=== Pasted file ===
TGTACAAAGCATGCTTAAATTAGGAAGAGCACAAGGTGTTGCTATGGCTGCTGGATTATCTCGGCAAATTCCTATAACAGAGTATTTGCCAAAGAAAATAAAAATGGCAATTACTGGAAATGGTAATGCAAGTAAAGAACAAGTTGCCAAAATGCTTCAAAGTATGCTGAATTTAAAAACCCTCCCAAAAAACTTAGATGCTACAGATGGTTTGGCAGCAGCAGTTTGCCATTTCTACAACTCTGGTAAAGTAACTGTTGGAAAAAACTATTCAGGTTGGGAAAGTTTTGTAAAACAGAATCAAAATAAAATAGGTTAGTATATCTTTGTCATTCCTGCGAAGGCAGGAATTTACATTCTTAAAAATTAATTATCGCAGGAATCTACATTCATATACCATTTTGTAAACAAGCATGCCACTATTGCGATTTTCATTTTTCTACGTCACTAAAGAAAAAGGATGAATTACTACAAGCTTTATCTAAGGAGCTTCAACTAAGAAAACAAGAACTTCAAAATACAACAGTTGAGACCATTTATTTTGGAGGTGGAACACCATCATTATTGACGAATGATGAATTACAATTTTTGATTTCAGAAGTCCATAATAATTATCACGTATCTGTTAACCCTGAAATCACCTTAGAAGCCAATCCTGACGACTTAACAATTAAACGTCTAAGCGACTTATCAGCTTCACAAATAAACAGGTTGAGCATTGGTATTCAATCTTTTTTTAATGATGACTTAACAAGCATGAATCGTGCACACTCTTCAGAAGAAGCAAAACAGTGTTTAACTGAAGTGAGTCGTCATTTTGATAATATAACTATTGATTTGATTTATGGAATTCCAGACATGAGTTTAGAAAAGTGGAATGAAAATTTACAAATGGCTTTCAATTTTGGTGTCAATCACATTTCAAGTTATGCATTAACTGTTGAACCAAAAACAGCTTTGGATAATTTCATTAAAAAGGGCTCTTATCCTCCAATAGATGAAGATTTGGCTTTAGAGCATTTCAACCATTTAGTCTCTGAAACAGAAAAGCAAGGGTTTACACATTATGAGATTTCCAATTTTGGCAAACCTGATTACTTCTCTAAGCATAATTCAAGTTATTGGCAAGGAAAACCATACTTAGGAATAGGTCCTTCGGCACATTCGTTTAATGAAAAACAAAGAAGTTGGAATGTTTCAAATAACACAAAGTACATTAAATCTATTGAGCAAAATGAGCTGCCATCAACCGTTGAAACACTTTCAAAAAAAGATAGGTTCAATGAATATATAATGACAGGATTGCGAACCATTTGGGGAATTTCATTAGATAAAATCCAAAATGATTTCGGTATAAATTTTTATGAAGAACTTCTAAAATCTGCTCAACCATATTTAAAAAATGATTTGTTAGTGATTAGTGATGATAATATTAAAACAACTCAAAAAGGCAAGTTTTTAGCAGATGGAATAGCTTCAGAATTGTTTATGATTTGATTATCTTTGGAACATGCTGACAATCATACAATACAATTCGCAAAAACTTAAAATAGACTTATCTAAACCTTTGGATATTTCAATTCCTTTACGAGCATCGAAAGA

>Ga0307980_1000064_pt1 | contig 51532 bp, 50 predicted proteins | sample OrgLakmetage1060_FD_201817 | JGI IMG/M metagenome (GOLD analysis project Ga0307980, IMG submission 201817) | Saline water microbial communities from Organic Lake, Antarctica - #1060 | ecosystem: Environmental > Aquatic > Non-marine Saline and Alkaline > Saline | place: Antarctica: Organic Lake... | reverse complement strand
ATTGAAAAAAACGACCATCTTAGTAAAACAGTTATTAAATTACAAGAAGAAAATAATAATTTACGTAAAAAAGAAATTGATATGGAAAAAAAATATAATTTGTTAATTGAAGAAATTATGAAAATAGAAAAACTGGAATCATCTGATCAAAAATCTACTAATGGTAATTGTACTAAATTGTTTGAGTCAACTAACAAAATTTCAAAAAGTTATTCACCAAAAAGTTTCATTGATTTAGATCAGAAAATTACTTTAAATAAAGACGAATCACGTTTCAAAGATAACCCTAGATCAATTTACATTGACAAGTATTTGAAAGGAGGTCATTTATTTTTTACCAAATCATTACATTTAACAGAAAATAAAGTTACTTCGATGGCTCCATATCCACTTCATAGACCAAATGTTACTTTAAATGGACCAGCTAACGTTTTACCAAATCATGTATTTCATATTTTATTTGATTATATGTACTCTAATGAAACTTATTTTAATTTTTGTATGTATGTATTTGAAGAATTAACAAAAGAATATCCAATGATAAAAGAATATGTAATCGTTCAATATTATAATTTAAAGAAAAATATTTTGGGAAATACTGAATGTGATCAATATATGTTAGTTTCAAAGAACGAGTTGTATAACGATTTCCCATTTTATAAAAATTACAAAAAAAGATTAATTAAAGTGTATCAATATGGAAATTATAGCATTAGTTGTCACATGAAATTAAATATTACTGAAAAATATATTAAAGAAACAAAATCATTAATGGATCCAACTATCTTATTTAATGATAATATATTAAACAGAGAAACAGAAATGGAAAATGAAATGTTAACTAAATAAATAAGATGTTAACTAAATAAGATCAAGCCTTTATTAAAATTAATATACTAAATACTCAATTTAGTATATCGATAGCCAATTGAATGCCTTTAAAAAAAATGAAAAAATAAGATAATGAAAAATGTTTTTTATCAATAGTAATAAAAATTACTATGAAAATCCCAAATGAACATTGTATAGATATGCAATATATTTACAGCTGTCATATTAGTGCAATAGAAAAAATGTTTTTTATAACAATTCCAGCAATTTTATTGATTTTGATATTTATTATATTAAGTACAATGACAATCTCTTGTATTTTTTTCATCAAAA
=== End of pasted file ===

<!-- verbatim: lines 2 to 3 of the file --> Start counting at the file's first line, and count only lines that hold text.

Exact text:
>Ga0307980_1000064_pt1 | contig 51532 bp, 50 predicted proteins | sample OrgLakmetage1060_FD_201817 | JGI IMG/M metagenome (GOLD analysis project Ga0307980, IMG submission 201817) | Saline water microbial communities from Organic Lake, Antarctica - #1060 | ecosystem: Environmental > Aquatic > Non-marine Saline and Alkaline > Saline | place: Antarctica: Organic Lake... | reverse complement strand
ATTGAAAAAAACGACCATCTTAGTAAAACAGTTATTAAATTACAAGAAGAAAATAATAATTTACGTAAAAAAGAAATTGATATGGAAAAAAAATATAATTTGTTAATTGAAGAAATTATGAAAATAGAAAAACTGGAATCATCTGATCAAAAATCTACTAATGGTAATTGTACTAAATTGTTTGAGTCAACTAACAAAATTTCAAAAAGTTATTCACCAAAAAGTTTCATTGATTTAGATCAGAAAATTACTTTAAATAAAGACGAATCACGTTTCAAAGATAACCCTAGATCAATTTACATTGACAAGTATTTGAAAGGAGGTCATTTATTTTTTACCAAATCATTACATTTAACAGAAAATAAAGTTACTTCGATGGCTCCATATCCACTTCATAGACCAAATGTTACTTTAAATGGACCAGCTAACGTTTTACCAAATCATGTATTTCATATTTTATTTGATTATATGTACTCTAATGAAACTTATTTTAATTTTTGTATGTATGTATTTGAAGAATTAACAAAAGAATATCCAATGATAAAAGAATATGTAATCGTTCAATATTATAATTTAAAGAAAAATATTTTGGGAAATACTGAATGTGATCAATATATGTTAGTTTCAAAGAACGAGTTGTATAACGATTTCCCATTTTATAAAAATTACAAAAAAAGATTAATTAAAGTGTATCAATATGGAAATTATAGCATTAGTTGTCACATGAAATTAAATATTACTGAAAAATATATTAAAGAAACAAAATCATTAATGGATCCAACTATCTTATTTAATGATAATATATTAAACAGAGAAACAGAAATGGAAAATGAAATGTTAACTAAATAAATAAGATGTTAACTAAATAAGATCAAGCCTTTATTAAAATTAATATACTAAATACTCAATTTAGTATATCGATAGCCAATTGAATGCCTTTAAAAAAAATGAAAAAATAAGATAATGAAAAATGTTTTTTATCAATAGTAATAAAAATTACTATGAAAATCCCAAATGAACATTGTATAGATATGCAATATATTTACAGCTGTCATATTAGTGCAATAGAAAAAATGTTTTTTATAACAATTCCAGCAATTTTATTGATTTTGATATTTATTATATTAAGTACAATGACAATCTCTTGTATTTTTTTCATCAAAA